In the first watchdog criticism of the Obama administration’s handling of the financial bailout, the head of a congressional oversight panel said the new Treasury Department plan “lacks crucial details,” especially about how it will treat toxic securities held by banks.
Treasury Secretary Timothy Geithner, like his predecessor Henry Paulson, also has failed to articulate a clear strategy for the $700 billion rescue of the financial services industry, said Elizabeth Warren, head of the Congressional Oversight Panel for the Troubled Asset Relief Program. The bailout is now called the Financial Suitability Plan.
“These general frameworks do not provide an adequate foundation to oversee Treasury’s activities, or to measure the success of the TARP or the suitability plan,” Ms. Warren, a Harvard Law professor, told the House Financial Services subcommittee on oversight Tuesday.
A Treasury spokesman did not immediately respond to a request for comment.
Ms. Warren’s criticism of the new plan’s lack of specificity echoed that voiced by a number of analysts and economists after Mr. Geithner’s Feb. 10 presentation. Stocks, led by bank shares, tumbled after he spoke.
Still, Ms. Warren’s remarks carry extra heft because she is a consumer advocate appointed by congressional Democrats. Her criticism of Mr. Paulson’s handling of the bailout had been withering.
Separately, the inspector general who also is helping to oversee the bailout Tuesday asked lawmakers to push legislation that would enable him to hire staff more quickly.
“We desperately need more hiring flexibility,” Special Inspector General Neil Barofsky, a former federal prosecutor, told the House panel today.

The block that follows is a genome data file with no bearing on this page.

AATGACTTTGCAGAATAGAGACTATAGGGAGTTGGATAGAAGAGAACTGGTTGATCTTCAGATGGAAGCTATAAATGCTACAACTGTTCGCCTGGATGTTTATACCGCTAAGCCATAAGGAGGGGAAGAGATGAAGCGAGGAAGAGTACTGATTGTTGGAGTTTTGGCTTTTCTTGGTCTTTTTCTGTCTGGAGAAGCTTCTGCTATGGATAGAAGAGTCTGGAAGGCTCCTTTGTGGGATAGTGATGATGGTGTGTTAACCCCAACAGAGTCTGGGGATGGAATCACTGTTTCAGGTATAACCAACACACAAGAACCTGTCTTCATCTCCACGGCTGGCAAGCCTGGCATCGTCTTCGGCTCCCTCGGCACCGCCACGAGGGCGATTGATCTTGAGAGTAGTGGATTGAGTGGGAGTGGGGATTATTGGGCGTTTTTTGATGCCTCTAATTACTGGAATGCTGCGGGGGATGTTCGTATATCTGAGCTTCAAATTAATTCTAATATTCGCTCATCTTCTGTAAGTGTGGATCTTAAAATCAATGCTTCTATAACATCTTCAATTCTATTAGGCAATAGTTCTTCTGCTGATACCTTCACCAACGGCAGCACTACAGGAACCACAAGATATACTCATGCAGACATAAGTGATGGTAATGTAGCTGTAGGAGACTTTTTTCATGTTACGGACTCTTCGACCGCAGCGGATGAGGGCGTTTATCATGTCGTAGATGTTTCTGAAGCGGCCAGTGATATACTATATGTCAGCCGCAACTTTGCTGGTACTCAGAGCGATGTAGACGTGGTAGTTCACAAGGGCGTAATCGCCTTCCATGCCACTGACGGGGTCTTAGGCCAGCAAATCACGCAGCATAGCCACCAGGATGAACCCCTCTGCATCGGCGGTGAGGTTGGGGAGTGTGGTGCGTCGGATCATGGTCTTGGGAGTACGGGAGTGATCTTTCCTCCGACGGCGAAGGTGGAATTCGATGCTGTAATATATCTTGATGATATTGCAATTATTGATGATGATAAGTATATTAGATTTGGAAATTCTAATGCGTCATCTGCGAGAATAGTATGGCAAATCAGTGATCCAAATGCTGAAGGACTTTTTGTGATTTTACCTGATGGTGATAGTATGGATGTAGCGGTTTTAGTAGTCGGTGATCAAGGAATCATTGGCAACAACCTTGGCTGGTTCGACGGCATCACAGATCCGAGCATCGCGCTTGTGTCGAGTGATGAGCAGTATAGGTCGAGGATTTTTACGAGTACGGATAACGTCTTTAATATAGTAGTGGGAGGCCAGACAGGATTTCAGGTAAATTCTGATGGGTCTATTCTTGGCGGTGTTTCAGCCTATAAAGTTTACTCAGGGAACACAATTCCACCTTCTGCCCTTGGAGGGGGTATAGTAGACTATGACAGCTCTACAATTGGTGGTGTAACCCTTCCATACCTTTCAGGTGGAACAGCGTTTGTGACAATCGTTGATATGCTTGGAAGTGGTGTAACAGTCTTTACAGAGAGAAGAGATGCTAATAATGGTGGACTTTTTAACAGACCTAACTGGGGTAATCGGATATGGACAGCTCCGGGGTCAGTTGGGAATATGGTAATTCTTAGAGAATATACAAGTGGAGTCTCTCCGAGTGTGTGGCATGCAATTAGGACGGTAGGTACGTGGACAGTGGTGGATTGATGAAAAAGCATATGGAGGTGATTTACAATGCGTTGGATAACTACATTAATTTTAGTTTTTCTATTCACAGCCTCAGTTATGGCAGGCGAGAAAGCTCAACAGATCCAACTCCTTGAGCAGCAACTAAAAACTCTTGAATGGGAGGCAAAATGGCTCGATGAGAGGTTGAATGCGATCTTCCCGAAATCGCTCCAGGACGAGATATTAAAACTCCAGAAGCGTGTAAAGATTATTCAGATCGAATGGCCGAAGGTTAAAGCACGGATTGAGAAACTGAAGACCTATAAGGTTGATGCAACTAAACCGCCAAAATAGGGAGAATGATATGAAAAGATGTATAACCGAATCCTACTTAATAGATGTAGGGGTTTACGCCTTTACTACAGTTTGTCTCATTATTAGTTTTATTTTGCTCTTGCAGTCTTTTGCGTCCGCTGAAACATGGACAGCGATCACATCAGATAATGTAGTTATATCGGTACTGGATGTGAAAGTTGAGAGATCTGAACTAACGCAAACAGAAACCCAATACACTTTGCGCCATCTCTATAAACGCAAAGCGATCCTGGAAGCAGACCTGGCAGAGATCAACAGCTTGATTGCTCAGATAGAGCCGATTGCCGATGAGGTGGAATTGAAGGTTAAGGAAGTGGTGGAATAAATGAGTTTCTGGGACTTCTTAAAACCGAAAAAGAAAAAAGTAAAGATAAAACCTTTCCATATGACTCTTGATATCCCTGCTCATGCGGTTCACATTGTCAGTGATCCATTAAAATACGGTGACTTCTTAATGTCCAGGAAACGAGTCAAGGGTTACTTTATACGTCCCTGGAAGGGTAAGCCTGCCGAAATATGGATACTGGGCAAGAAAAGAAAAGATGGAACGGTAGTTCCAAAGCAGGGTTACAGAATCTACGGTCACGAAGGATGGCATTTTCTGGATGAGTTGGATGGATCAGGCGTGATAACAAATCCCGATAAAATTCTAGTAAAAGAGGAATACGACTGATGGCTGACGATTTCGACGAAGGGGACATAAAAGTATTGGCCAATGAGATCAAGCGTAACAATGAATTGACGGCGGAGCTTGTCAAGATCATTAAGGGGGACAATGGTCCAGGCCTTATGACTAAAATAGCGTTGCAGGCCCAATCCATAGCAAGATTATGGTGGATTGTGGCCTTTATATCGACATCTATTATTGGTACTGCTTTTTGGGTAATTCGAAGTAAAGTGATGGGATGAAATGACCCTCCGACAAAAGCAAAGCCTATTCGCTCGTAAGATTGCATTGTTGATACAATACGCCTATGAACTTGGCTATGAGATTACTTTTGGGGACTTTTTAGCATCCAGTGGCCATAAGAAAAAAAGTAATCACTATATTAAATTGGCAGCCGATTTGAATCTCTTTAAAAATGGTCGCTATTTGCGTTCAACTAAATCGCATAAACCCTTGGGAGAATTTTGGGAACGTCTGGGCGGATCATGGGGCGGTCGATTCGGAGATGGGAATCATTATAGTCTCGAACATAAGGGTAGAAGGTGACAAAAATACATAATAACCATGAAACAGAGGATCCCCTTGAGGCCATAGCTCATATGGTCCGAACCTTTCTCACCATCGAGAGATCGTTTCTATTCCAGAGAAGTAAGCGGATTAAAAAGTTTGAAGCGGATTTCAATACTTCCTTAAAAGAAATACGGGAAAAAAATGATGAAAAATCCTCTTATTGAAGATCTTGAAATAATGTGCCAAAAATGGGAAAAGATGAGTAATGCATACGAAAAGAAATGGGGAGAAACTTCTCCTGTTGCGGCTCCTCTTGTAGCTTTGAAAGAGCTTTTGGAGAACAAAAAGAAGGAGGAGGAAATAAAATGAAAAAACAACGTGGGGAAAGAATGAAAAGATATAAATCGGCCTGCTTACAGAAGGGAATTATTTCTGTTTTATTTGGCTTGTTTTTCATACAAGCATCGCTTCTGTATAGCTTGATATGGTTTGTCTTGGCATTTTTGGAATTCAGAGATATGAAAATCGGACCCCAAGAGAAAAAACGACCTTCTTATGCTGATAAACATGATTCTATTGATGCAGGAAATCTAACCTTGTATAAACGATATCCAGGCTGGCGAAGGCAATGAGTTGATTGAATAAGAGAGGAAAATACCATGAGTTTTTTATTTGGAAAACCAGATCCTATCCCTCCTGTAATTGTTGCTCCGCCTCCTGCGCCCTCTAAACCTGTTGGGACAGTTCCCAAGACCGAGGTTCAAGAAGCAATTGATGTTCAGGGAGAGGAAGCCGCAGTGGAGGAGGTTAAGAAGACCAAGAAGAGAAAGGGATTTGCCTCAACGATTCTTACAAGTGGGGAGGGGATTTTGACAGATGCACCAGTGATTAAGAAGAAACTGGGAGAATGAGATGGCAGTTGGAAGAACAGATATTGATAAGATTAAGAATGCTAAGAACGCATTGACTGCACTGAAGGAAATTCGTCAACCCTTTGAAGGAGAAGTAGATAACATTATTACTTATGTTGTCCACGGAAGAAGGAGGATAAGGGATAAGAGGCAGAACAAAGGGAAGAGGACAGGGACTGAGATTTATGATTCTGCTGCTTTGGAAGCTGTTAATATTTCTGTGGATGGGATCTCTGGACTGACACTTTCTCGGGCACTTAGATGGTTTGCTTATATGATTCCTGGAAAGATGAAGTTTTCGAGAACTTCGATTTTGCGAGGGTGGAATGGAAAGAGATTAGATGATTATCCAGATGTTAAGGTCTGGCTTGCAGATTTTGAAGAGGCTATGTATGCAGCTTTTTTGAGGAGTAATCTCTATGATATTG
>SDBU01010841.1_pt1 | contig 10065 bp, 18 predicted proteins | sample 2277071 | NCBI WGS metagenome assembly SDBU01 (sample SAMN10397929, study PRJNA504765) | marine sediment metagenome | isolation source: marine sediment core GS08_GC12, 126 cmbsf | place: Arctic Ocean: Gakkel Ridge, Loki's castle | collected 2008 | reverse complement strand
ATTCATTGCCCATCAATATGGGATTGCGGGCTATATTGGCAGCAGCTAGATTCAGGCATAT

He has nine permanent staff members, nine federal employees detailed from other agencies and six people who have been hired but have not yet started.
Mr. Barofsky asked the subcommittee to advance a bill that unanimously passed the Senate this month. It would permit his agency to hire up to 25 retired investigators and auditors without having to offset their pensions, he said.
Ms. Warren, whose panel coordinates with Mr. Barofsky’s office, said Mr. Geithner hasn’t responded to a series of questions that her panel posed a month ago. Most of these questions had been left unanswered months ago by Mr. Paulson.
Among the questions was whether the Treasury was getting the best possible value for its investments in troubled financial institutions such as Citigroup Inc. of New York and Bank of America Corp. of Charlotte, N.C.
The oversight panel’s report this month found that the Treasury under Mr. Paulson had overpaid by $78 billion and had received back only about 66 cents worth of obligations for each dollar it paid.
“We believe this is an important issue,” Ms. Warren said.
She did commend Ms. Geithner for outlining a commitment to transparency and accountability in the future administration of the bailout.
Among the main new components of Mr. Geithner’s plan are a joint public-private fund to buy up to $1 trillion of troubled bonds held by banks and a $1 trillion program to back new credit to consumers and businesses.
To read Ms. Warren’s prepared testimony, click: